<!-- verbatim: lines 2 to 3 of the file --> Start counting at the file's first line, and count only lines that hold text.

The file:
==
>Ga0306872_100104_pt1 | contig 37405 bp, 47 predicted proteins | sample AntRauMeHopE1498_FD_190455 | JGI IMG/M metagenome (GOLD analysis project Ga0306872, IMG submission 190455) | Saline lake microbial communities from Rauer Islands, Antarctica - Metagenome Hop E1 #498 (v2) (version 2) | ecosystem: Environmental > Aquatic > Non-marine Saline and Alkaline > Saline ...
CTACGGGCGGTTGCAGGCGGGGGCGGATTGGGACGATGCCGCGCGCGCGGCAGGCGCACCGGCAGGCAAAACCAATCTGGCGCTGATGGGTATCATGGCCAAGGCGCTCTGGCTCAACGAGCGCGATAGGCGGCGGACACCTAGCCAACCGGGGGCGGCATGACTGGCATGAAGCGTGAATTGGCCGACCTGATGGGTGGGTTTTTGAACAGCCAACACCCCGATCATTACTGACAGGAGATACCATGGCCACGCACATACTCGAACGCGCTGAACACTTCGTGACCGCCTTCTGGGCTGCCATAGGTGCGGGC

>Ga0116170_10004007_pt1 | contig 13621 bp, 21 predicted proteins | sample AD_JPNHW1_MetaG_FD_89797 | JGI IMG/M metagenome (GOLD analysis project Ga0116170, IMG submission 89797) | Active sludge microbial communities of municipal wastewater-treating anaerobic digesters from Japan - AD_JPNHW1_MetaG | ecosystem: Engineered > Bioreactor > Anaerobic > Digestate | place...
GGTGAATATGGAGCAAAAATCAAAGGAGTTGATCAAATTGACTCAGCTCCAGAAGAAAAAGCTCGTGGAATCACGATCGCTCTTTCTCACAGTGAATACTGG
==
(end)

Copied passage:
CTACGGGCGGTTGCAGGCGGGGGCGGATTGGGACGATGCCGCGCGCGCGGCAGGCGCACCGGCAGGCAAAACCAATCTGGCGCTGATGGGTATCATGGCCAAGGCGCTCTGGCTCAACGAGCGCGATAGGCGGCGGACACCTAGCCAACCGGGGGCGGCATGACTGGCATGAAGCGTGAATTGGCCGACCTGATGGGTGGGTTTTTGAACAGCCAACACCCCGATCATTACTGACAGGAGATACCATGGCCACGCACATACTCGAACGCGCTGAACACTTCGTGACCGCCTTCTGGGCTGCCATAGGTGCGGGC

>Ga0116170_10004007_pt1 | contig 13621 bp, 21 predicted proteins | sample AD_JPNHW1_MetaG_FD_89797 | JGI IMG/M metagenome (GOLD analysis project Ga0116170, IMG submission 89797) | Active sludge microbial communities of municipal wastewater-treating anaerobic digesters from Japan - AD_JPNHW1_MetaG | ecosystem: Engineered > Bioreactor > Anaerobic > Digestate | place...